The hot and soft processed meat of Calabria that, spread by the exodus of its children, has seduced and conquered the globe. Humble in origins because it was originally made only from scraps, this superb mix of pork meat chopped into small pieces and chilli pepper takes its name from the French andouille, a similar sausage imported in Calabria during the Napoleonic kingdom of Gioacchino Murat and so called ’cause derivating by Latin: from inductilia, to put inside. ‘Nduja is produced mainly in the Spilinga area (Vibo Valentia), to which the great aqueduct of the Murattian period in the illustration refers.
39. IL BERGAMOTTO (The Bergamot)
The Calabrian green gold, long life elixir. This inebriating citrus fruit, whose name means pear of the Lord, from the Turkish beg armudi, is granted only in a tiny plot of land beside Locri, in the Reggio Calabria area, between Villa San Giovanni and Siderno. Characterized by an extraordinary fragrance and provided with the extraordinary property of fixing the others in time, its precious oils have been used for centuries in the cosmetic field and more recently have also shown high curative properties. Long ago the essence was isolated by hand through sponging by the mastri spiritari (alcohol masters) today the so-called Calabrian machine is used instead, the first industrial system of extraction of the precious juice, an ingenuity job that won, in 1844, the Universal Expo organized by the king of Le Due Sicilie.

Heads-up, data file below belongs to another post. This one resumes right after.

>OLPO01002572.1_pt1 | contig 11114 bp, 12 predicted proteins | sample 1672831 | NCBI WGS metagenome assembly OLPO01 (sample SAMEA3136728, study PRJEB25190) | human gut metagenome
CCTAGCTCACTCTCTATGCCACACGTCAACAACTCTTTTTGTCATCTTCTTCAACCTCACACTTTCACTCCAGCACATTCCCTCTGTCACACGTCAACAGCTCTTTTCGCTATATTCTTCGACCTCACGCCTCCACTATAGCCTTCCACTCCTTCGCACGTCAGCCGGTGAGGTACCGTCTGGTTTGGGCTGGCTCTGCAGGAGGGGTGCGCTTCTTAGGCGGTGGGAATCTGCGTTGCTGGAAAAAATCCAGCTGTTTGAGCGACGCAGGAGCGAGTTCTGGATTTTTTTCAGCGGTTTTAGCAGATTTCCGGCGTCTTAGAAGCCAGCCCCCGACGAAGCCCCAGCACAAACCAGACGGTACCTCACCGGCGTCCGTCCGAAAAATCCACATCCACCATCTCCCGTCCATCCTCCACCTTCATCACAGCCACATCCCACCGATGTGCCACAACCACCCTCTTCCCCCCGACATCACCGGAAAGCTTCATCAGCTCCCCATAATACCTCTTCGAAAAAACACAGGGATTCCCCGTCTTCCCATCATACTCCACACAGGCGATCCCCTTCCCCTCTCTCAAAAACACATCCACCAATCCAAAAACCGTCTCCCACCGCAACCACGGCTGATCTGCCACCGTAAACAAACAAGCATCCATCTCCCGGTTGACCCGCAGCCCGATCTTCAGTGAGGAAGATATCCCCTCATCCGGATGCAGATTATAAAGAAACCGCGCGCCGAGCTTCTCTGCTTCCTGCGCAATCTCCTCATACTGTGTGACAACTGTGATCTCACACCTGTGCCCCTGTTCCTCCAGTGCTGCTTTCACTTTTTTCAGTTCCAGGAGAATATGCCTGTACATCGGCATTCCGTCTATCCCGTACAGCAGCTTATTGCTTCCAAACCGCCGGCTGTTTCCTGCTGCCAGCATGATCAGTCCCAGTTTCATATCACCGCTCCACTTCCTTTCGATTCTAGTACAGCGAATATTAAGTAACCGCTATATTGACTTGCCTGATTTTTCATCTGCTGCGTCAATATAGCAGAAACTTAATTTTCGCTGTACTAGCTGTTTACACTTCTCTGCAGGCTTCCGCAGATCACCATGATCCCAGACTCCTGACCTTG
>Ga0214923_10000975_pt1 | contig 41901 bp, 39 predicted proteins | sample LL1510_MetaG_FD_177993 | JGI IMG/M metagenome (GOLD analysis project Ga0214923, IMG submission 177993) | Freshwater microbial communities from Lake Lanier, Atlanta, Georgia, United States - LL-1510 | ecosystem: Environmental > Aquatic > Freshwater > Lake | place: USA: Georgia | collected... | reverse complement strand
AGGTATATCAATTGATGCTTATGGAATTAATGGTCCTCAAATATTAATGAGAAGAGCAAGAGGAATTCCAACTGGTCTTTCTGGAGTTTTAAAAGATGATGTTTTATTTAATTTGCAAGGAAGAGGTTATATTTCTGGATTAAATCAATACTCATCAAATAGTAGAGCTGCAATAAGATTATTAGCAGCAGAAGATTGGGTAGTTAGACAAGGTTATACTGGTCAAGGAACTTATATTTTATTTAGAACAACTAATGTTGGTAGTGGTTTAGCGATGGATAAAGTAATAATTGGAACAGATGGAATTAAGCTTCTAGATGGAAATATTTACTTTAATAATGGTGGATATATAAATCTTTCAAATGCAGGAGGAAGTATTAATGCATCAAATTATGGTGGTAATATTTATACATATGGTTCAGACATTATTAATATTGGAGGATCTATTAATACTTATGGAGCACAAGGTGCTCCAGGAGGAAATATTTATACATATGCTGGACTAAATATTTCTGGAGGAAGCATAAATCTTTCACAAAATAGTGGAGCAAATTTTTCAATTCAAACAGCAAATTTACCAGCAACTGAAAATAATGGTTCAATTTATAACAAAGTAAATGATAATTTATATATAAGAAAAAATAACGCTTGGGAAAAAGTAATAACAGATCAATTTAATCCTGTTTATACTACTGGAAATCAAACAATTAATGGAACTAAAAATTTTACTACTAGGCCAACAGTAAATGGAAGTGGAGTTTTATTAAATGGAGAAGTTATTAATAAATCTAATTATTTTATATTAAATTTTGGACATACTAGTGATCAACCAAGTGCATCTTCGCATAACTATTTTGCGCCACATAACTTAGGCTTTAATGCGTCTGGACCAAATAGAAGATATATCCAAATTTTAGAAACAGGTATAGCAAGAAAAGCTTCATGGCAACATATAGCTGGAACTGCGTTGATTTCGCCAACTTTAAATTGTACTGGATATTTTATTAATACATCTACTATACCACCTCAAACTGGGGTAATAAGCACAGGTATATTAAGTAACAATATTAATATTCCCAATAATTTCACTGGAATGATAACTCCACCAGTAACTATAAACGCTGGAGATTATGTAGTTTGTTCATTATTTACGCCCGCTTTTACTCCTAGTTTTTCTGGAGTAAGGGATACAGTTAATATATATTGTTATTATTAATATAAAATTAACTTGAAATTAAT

40. ‘A ‘NDRANGHETA (Organised Crime)
Where a dialectic of subordination is produced between a vertex and a base there is a grey area with uncertain contours, where some people in various capacities and responsibilities collaborate in the functioning of the established powers. In the tangles of these connivances, ‘ndrangheta is often nested, the organization with a collegial summit which, through activities connected to drug trafficking, waste disposal, extortion, rigged tenders and gambling, stigmatizes the idea of Crime itself. Firmly based on the blood bond of the members of the families, the ‘ndrine, is, in fact, the only one mafia present in all five continents. Violent and alert, capable of profoundly conditioning the society since the times of the Bourbons, it steals its name from the Greek andragathía: virility, honour, rectitude.